'Why, you surely don't live (two quiet women—I see you are quiet, at any rate) in fifty rooms!' Then with a burst of hope and cheer I demanded: 'Couldn't you let me two or three? That would set me up!'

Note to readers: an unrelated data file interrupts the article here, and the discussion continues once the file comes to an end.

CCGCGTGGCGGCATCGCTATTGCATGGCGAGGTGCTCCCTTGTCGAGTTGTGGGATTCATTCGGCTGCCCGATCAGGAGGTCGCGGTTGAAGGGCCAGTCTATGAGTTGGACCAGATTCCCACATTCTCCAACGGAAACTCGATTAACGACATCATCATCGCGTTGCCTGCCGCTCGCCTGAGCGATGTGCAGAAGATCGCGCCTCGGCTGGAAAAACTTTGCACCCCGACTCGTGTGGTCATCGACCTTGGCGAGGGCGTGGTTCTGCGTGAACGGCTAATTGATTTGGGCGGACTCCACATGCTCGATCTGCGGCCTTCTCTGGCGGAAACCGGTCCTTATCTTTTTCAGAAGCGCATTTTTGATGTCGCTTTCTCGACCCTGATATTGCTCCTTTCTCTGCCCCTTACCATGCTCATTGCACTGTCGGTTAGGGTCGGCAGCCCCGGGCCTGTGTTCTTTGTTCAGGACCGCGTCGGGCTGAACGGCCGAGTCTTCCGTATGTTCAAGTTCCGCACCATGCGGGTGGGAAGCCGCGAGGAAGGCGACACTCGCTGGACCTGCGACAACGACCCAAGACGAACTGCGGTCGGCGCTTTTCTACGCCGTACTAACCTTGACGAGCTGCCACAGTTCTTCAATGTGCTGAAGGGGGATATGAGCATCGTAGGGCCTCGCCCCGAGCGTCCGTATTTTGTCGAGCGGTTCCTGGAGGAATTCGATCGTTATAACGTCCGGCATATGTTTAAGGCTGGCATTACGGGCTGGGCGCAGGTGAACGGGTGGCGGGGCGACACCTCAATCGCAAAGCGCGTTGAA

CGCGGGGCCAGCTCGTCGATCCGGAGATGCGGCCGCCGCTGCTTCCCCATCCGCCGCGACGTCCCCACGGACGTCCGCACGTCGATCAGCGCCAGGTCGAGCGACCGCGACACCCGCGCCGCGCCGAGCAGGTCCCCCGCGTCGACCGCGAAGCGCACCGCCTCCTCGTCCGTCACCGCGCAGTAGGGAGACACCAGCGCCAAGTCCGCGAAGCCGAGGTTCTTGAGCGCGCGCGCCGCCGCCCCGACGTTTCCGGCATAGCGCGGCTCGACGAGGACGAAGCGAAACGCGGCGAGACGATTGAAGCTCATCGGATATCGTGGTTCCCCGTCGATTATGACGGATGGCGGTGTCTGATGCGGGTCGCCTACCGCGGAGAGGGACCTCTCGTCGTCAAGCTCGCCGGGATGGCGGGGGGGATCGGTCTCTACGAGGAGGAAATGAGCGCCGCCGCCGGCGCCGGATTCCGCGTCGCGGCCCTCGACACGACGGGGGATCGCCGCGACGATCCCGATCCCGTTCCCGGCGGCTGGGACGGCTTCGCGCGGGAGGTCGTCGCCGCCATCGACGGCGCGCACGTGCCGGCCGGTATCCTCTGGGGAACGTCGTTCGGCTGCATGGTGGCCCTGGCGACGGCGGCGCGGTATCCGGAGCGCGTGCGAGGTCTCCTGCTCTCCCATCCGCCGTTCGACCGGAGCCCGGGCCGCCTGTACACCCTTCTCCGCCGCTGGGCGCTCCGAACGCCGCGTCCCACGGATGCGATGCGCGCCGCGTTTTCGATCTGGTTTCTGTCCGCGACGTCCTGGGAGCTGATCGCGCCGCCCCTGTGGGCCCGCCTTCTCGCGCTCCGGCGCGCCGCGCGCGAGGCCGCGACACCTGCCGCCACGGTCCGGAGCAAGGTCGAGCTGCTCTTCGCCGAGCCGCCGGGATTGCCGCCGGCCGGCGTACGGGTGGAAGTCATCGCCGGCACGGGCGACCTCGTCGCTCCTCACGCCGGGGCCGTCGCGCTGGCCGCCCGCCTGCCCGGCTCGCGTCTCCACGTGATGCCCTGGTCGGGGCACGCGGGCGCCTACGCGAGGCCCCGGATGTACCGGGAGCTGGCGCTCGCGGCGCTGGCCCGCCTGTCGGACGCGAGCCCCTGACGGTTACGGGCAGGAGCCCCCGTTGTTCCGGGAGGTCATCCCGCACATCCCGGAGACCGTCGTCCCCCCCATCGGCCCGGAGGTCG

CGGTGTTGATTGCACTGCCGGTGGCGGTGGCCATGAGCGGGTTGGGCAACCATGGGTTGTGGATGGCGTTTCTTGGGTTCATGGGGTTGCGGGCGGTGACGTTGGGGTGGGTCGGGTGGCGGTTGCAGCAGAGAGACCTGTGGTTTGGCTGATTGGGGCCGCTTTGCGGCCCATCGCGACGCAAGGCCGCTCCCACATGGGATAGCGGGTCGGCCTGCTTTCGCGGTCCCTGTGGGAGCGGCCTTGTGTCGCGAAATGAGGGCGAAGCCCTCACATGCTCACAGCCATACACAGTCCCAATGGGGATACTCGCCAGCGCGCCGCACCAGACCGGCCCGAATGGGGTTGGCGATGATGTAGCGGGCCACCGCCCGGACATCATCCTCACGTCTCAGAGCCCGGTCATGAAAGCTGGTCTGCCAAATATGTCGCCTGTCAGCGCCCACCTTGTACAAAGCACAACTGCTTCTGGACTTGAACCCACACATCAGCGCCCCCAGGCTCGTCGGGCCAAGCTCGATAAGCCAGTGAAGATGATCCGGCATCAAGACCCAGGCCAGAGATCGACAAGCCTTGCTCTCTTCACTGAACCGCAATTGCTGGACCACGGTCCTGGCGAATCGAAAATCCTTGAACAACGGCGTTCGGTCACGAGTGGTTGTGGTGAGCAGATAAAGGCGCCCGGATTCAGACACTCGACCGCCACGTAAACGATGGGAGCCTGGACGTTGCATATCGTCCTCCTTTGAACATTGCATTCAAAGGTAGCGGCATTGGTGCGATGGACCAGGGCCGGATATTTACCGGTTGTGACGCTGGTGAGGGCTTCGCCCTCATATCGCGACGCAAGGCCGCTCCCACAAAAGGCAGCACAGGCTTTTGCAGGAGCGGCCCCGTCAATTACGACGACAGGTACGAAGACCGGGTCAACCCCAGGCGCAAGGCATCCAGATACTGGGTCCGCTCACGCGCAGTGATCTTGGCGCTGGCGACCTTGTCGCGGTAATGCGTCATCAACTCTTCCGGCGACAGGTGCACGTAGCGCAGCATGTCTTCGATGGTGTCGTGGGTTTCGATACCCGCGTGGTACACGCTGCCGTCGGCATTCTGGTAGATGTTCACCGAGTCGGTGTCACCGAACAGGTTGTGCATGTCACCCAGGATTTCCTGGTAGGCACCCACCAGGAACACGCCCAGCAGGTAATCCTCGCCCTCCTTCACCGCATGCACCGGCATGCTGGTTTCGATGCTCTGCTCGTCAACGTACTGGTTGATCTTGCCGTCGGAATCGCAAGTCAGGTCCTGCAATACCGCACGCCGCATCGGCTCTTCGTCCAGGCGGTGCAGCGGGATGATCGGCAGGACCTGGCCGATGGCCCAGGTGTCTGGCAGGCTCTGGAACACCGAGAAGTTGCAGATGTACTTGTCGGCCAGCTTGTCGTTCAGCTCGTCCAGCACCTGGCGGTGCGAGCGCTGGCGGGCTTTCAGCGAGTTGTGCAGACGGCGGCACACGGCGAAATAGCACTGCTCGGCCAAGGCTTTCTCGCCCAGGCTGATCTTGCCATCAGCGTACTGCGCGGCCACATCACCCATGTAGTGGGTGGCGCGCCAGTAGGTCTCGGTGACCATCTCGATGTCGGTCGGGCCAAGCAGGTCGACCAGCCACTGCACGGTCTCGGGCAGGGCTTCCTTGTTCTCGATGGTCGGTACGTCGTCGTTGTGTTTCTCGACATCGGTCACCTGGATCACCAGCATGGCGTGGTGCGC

I had now struck the note that translated my purpose and I need not reproduce the whole of the tune I played. I ended by making my interlocutress believe that I was an honourable person, though of course I did not even attempt to persuade her that I was not an eccentric one. I repeated that I had studies to pursue; that I wanted quiet; that I delighted in a garden and had vainly sought one up and down the city; that I would undertake that before another month was over the dear old house should be smothered in flowers. I think it was the flowers that won my suit, for I afterwards found that Miss Tita (for such the name of this high tremulous spinster proved somewhat incongruously to be) had an insatiable appetite for them. When I speak of my suit as won I mean that before I left her she had promised that she would refer the question to her aunt. I inquired who her aunt might be and she answered, 'Why, Miss Bordereau!' with an air of surprise, as if I might have been expected to know. There were contradictions like this in Tita Bordereau which, as I observed later, contributed to make her an odd and affecting person. It was the study of the two ladies to live so that the world should not touch them, and yet they had never altogether accepted the idea that it never heard of them. In Tita at any rate a grateful susceptibility to human contact had not died out, and contact of a limited order there would be if I should come to live in the house.